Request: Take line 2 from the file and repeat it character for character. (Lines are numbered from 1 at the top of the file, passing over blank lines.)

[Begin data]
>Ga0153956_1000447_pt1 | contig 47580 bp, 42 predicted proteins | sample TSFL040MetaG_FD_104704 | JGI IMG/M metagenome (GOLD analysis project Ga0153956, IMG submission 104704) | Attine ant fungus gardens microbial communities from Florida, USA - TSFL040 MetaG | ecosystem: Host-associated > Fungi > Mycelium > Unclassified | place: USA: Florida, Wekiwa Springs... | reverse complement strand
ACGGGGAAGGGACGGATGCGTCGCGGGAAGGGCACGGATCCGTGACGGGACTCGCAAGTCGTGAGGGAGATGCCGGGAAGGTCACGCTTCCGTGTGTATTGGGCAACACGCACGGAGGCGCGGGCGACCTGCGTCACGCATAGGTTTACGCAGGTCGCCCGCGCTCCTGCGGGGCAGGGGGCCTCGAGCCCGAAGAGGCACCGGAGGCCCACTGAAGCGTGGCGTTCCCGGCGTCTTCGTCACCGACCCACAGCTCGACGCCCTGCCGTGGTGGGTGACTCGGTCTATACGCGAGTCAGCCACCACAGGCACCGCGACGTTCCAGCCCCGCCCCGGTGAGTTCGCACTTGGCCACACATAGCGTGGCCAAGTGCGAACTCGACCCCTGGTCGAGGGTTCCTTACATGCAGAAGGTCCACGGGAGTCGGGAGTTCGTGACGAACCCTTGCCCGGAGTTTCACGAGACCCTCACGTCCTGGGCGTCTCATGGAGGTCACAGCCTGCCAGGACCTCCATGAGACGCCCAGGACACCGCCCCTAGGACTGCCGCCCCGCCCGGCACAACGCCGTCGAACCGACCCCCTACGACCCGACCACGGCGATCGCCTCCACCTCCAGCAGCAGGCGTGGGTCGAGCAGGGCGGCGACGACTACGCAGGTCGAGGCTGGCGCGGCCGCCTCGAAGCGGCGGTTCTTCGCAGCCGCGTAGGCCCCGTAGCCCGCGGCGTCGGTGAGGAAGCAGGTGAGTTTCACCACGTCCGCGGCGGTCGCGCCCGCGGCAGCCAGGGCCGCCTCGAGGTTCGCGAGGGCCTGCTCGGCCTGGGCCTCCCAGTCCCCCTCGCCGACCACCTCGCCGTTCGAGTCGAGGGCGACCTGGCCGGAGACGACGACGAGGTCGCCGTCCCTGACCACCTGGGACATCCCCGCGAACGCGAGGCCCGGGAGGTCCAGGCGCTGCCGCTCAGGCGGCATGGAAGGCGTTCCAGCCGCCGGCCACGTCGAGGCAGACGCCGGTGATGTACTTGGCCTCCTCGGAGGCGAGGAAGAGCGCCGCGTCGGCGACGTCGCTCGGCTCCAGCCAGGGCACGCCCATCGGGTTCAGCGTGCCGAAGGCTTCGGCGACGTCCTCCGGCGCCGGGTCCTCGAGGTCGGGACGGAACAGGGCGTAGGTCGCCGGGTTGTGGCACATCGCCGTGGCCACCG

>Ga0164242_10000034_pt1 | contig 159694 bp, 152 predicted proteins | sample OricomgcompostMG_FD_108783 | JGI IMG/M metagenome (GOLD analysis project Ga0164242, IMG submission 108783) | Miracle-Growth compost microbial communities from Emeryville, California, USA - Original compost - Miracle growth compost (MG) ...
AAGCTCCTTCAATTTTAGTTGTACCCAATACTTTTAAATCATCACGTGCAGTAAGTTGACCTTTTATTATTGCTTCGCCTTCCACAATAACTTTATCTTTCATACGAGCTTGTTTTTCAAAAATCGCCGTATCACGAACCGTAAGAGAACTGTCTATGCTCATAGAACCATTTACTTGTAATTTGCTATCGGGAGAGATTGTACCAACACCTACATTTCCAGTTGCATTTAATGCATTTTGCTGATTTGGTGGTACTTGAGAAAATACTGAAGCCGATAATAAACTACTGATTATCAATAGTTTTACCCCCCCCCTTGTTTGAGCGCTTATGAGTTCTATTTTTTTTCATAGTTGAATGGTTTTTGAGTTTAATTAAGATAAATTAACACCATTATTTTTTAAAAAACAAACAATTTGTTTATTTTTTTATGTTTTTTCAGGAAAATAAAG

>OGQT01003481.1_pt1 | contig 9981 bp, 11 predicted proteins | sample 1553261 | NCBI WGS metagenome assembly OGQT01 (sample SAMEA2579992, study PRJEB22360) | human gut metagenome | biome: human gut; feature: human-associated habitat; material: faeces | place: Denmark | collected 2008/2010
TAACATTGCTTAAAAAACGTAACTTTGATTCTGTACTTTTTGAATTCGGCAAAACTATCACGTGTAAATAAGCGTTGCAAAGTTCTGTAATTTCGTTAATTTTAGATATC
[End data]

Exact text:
ACGGGGAAGGGACGGATGCGTCGCGGGAAGGGCACGGATCCGTGACGGGACTCGCAAGTCGTGAGGGAGATGCCGGGAAGGTCACGCTTCCGTGTGTATTGGGCAACACGCACGGAGGCGCGGGCGACCTGCGTCACGCATAGGTTTACGCAGGTCGCCCGCGCTCCTGCGGGGCAGGGGGCCTCGAGCCCGAAGAGGCACCGGAGGCCCACTGAAGCGTGGCGTTCCCGGCGTCTTCGTCACCGACCCACAGCTCGACGCCCTGCCGTGGTGGGTGACTCGGTCTATACGCGAGTCAGCCACCACAGGCACCGCGACGTTCCAGCCCCGCCCCGGTGAGTTCGCACTTGGCCACACATAGCGTGGCCAAGTGCGAACTCGACCCCTGGTCGAGGGTTCCTTACATGCAGAAGGTCCACGGGAGTCGGGAGTTCGTGACGAACCCTTGCCCGGAGTTTCACGAGACCCTCACGTCCTGGGCGTCTCATGGAGGTCACAGCCTGCCAGGACCTCCATGAGACGCCCAGGACACCGCCCCTAGGACTGCCGCCCCGCCCGGCACAACGCCGTCGAACCGACCCCCTACGACCCGACCACGGCGATCGCCTCCACCTCCAGCAGCAGGCGTGGGTCGAGCAGGGCGGCGACGACTACGCAGGTCGAGGCTGGCGCGGCCGCCTCGAAGCGGCGGTTCTTCGCAGCCGCGTAGGCCCCGTAGCCCGCGGCGTCGGTGAGGAAGCAGGTGAGTTTCACCACGTCCGCGGCGGTCGCGCCCGCGGCAGCCAGGGCCGCCTCGAGGTTCGCGAGGGCCTGCTCGGCCTGGGCCTCCCAGTCCCCCTCGCCGACCACCTCGCCGTTCGAGTCGAGGGCGACCTGGCCGGAGACGACGACGAGGTCGCCGTCCCTGACCACCTGGGACATCCCCGCGAACGCGAGGCCCGGGAGGTCCAGGCGCTGCCGCTCAGGCGGCATGGAAGGCGTTCCAGCCGCCGGCCACGTCGAGGCAGACGCCGGTGATGTACTTGGCCTCCTCGGAGGCGAGGAAGAGCGCCGCGTCGGCGACGTCGCTCGGCTCCAGCCAGGGCACGCCCATCGGGTTCAGCGTGCCGAAGGCTTCGGCGACGTCCTCCGGCGCCGGGTCCTCGAGGTCGGGACGGAACAGGGCGTAGGTCGCCGGGTTGTGGCACATCGCCGTGGCCACCG